In 2005, Boeing dispatched final orders for its 757, a jet that packs a punch when it comes to range and passenger capacity, occupying a spot between much smaller single-aisle jets and harder-to-fill widebodies. It has long been a favourite with airlines servicing routes across the North Atlantic. But as much of the 757 fleet is fast approaching retirement, operators are facing a dilemma: what can they order to replace this workhorse? Will Boeing be tempted to revive it?
In 2014, Boeing Commercial Airplanes spokesperson Doug Alder told us, “Although our product development strategy is set for the next decade, we have always been focused on making investments that keep us ahead of our competitors.” It sounds like he’s leaving himself some room to manoeuvre.
And why wouldn’t he? Since it took to the skies with British Airways and Eastern Airlines in 1983, the 757, with its long fuselage, unique cabin configuration and enviable range, has filled a special niche for carriers around the world. United and American’s 757s, for example, allow them to cross the Atlantic and serve markets that wouldn’t be able to sustain daily services that used a wide-body aircraft. For former US secretary of state Hillary Clinton, her special-mission 757 captured more airtime during her tenure than Air Force One.
Alder is perhaps wary that rival Airbus could see Boeing’s strategy of sticking with its current plans as an opportunity for it to steal some territory. A longer-range a321neo would be Airbus’s chance at finding a place in the market of which Boeing might be jealous. The European maker is even a bit feisty when discussing the potential of a beefed-up a321neo to take the place of the 757. “With the long-range version of the a321neo currently under study, the rationale for continuing 757 operations has vanished,” says Patrick Baudis, VP of marketing at Airbus Americas. While passenger and range numbers don’t put the Airbus level with the 757, a modified version of the a321neo could kill the idea of a new 757.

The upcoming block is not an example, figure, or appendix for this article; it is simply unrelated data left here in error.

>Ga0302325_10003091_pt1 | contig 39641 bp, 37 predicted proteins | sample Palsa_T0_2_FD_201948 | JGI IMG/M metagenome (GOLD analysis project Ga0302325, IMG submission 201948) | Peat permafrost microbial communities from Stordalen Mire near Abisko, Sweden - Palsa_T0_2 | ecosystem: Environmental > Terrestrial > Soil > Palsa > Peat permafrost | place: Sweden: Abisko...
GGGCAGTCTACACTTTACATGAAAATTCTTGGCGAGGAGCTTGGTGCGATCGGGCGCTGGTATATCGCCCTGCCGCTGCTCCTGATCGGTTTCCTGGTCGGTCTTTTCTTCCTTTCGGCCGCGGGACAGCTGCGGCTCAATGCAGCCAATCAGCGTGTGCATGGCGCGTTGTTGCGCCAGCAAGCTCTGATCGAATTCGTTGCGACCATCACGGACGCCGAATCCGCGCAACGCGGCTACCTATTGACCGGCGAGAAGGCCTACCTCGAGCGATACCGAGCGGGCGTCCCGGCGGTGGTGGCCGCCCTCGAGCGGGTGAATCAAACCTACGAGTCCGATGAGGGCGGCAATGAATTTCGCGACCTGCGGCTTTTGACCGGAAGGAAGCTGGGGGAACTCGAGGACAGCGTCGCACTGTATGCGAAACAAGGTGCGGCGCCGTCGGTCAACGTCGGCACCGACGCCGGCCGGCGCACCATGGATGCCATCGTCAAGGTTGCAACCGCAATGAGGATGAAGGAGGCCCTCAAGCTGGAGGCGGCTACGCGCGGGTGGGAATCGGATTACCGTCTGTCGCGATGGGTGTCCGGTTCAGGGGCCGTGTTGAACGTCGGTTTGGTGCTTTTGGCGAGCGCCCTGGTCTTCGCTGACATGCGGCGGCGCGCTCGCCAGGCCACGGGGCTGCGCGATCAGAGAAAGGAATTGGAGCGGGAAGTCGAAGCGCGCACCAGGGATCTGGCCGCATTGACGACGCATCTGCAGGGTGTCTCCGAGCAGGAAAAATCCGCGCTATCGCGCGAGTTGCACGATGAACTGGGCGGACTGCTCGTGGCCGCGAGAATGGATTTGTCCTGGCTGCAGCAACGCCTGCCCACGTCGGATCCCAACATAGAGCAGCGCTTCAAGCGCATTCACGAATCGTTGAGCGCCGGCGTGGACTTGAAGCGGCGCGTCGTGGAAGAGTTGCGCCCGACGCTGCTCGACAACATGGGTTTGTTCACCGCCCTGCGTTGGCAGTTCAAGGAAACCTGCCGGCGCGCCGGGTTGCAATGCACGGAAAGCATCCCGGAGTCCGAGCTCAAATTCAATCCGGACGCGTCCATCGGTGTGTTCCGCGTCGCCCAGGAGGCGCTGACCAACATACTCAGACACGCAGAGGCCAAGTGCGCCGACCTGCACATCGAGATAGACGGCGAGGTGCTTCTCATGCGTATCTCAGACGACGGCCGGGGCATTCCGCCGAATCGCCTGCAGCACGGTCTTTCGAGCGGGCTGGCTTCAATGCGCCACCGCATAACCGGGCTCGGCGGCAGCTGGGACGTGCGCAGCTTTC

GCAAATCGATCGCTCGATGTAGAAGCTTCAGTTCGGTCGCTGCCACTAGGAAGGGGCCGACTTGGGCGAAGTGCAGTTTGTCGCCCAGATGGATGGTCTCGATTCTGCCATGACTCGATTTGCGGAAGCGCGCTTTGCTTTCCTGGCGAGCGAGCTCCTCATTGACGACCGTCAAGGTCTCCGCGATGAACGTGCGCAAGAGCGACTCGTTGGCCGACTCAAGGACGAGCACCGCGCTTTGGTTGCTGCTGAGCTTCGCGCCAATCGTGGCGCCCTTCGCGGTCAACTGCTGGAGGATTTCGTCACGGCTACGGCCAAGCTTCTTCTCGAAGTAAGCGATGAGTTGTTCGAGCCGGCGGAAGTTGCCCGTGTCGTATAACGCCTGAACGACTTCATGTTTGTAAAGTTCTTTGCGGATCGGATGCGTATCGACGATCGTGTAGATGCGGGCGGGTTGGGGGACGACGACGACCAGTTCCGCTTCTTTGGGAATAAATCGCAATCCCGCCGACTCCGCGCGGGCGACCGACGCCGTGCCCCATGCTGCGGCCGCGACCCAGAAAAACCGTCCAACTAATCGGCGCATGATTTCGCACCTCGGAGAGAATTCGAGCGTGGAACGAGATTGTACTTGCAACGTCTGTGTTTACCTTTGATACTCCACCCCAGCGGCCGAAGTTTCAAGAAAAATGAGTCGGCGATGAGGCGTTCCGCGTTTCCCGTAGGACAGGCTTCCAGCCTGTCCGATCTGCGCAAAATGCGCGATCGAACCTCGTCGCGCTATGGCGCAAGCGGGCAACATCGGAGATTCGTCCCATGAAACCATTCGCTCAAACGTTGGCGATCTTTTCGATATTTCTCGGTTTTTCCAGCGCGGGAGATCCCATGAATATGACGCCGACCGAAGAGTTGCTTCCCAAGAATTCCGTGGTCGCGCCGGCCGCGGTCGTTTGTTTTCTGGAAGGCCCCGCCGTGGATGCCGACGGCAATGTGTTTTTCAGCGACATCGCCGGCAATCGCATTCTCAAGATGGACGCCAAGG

There’s a good reason why Airbus would consider simply modifying the a321neo instead of designing a new jet: a lot of cash has already been spent on all-new aircraft programmes. “The a380 is horribly irrelevant and probably doomed,” says Teal Group’s VP of analysis Richard Aboulafia, in reference to its less than exemplary order numbers and the finite number of routes on which the jet makes financial sense. He adds, “The 787 is exceedingly popular but [programme] profitability is another story.” So naturally, at this point airframers are wary of anything built from scratch.
Boeing seems satisfied by its ability to capture demand for higher-capacity single-aisle jets with the tried and tested 737. It is the most-produced jet in the world. More than 8,000 have rolled off Boeing’s production line and by 2020 they will continue to do so with the 737 Max family, equipped with new engines and updated engineering.
Global demand for single-aisle jets is staggering: both makers predict total orders of over 20,000 during the next 20 years. the forecast expects that most of this demand will be met by the a320 and 737 families that have been updated for efficiency. We like the 757. While we wouldn’t choose it over a well-appointed and wider Boeing 777 on a flight across the Atlantic, we do think it has its place on flights up to seven hours.
When Boeing discontinued the 757 the industry wondered what carriers such as Icelandair might do. The Reykjavík brand relies on the 757 for its scheduled flights as the airline’s hub in Keflavík sits at the ideal halfway point for a jet like the 757 to be used to its potential: serving cities across North America and western Europe. Although the company has ordered the new 737 Max, are these smaller jets the right solution? We would even wager that a true 757 replacement from Airbus might tip the all-Boeing Icelandair into the Airbus camp. Executives at the two makers are surely aware of this.
The past decade is littered with attempts to launch premium, one-class services between cities on America’s East Coast and western Europe. The economics on these routes are tough but the key to those that have been successful is the 757. These operators will also be keen to see a true 757 replacement.
The hunch is that airlines will fly the 757 long into the future, with plenty of maintenance, unless Airbus finds a way to make the a321neo fill the niche. Aboulafia thinks another whole new aeroplane would be a stretch: “Airbus and Boeing need to execute on their numerous new programmes without the kind of horrible cost overruns we’ve seen in the past.” But were another new programme to emerge from the aerospace giants, say an a360 or a 797, what might it look like?
In terms of design, a Boeing 757 replacement would be simple and mimic what airlines love about the jet: that ability to profitably fly routes that bigger jets can’t and its operational commonality with other planes from the company. In short, if it happens, don’t expect it to be radically different from its predecessors. In anything new we will likely see a focus on better materials, more efficient engines and enhanced passenger comfort.